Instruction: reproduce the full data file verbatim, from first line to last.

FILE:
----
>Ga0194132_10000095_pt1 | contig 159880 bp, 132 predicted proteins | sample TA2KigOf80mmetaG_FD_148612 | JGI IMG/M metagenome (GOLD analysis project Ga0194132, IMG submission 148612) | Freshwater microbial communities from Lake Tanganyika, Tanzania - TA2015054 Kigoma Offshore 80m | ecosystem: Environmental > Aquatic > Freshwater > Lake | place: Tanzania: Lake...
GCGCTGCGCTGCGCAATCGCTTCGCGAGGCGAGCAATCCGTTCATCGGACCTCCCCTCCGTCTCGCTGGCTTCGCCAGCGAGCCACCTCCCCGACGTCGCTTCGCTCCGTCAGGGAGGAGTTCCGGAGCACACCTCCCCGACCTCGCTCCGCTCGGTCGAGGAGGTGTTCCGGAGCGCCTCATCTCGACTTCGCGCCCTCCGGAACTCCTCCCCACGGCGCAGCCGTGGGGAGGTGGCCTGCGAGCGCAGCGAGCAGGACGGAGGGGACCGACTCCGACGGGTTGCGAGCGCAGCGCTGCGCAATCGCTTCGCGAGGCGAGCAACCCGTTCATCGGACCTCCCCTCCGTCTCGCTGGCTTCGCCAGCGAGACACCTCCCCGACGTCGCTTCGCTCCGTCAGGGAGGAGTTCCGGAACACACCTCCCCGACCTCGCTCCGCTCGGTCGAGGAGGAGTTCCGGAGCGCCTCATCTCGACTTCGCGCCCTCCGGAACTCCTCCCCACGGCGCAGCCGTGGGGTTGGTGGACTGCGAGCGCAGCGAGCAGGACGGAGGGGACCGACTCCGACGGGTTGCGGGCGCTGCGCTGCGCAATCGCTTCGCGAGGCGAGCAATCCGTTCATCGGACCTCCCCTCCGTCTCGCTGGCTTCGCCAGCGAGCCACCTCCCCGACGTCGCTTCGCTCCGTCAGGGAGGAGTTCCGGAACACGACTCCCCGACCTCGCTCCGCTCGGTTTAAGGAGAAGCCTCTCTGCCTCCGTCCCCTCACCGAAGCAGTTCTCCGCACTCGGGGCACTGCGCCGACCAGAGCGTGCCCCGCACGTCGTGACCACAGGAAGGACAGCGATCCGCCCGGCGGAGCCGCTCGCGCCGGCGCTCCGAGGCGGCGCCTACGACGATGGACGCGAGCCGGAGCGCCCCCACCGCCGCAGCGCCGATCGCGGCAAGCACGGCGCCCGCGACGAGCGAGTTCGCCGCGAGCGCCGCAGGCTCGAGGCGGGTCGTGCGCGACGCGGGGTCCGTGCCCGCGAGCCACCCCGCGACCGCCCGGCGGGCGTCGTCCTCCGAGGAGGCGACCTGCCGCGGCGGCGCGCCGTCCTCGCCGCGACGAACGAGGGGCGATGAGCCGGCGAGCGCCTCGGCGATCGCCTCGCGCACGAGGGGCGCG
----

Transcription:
>Ga0194132_10000095_pt1 | contig 159880 bp, 132 predicted proteins | sample TA2KigOf80mmetaG_FD_148612 | JGI IMG/M metagenome (GOLD analysis project Ga0194132, IMG submission 148612) | Freshwater microbial communities from Lake Tanganyika, Tanzania - TA2015054 Kigoma Offshore 80m | ecosystem: Environmental > Aquatic > Freshwater > Lake | place: Tanzania: Lake...
GCGCTGCGCTGCGCAATCGCTTCGCGAGGCGAGCAATCCGTTCATCGGACCTCCCCTCCGTCTCGCTGGCTTCGCCAGCGAGCCACCTCCCCGACGTCGCTTCGCTCCGTCAGGGAGGAGTTCCGGAGCACACCTCCCCGACCTCGCTCCGCTCGGTCGAGGAGGTGTTCCGGAGCGCCTCATCTCGACTTCGCGCCCTCCGGAACTCCTCCCCACGGCGCAGCCGTGGGGAGGTGGCCTGCGAGCGCAGCGAGCAGGACGGAGGGGACCGACTCCGACGGGTTGCGAGCGCAGCGCTGCGCAATCGCTTCGCGAGGCGAGCAACCCGTTCATCGGACCTCCCCTCCGTCTCGCTGGCTTCGCCAGCGAGACACCTCCCCGACGTCGCTTCGCTCCGTCAGGGAGGAGTTCCGGAACACACCTCCCCGACCTCGCTCCGCTCGGTCGAGGAGGAGTTCCGGAGCGCCTCATCTCGACTTCGCGCCCTCCGGAACTCCTCCCCACGGCGCAGCCGTGGGGTTGGTGGACTGCGAGCGCAGCGAGCAGGACGGAGGGGACCGACTCCGACGGGTTGCGGGCGCTGCGCTGCGCAATCGCTTCGCGAGGCGAGCAATCCGTTCATCGGACCTCCCCTCCGTCTCGCTGGCTTCGCCAGCGAGCCACCTCCCCGACGTCGCTTCGCTCCGTCAGGGAGGAGTTCCGGAACACGACTCCCCGACCTCGCTCCGCTCGGTTTAAGGAGAAGCCTCTCTGCCTCCGTCCCCTCACCGAAGCAGTTCTCCGCACTCGGGGCACTGCGCCGACCAGAGCGTGCCCCGCACGTCGTGACCACAGGAAGGACAGCGATCCGCCCGGCGGAGCCGCTCGCGCCGGCGCTCCGAGGCGGCGCCTACGACGATGGACGCGAGCCGGAGCGCCCCCACCGCCGCAGCGCCGATCGCGGCAAGCACGGCGCCCGCGACGAGCGAGTTCGCCGCGAGCGCCGCAGGCTCGAGGCGGGTCGTGCGCGACGCGGGGTCCGTGCCCGCGAGCCACCCCGCGACCGCCCGGCGGGCGTCGTCCTCCGAGGAGGCGACCTGCCGCGGCGGCGCGCCGTCCTCGCCGCGACGAACGAGGGGCGATGAGCCGGCGAGCGCCTCGGCGATCGCCTCGCGCACGAGGGGCGCG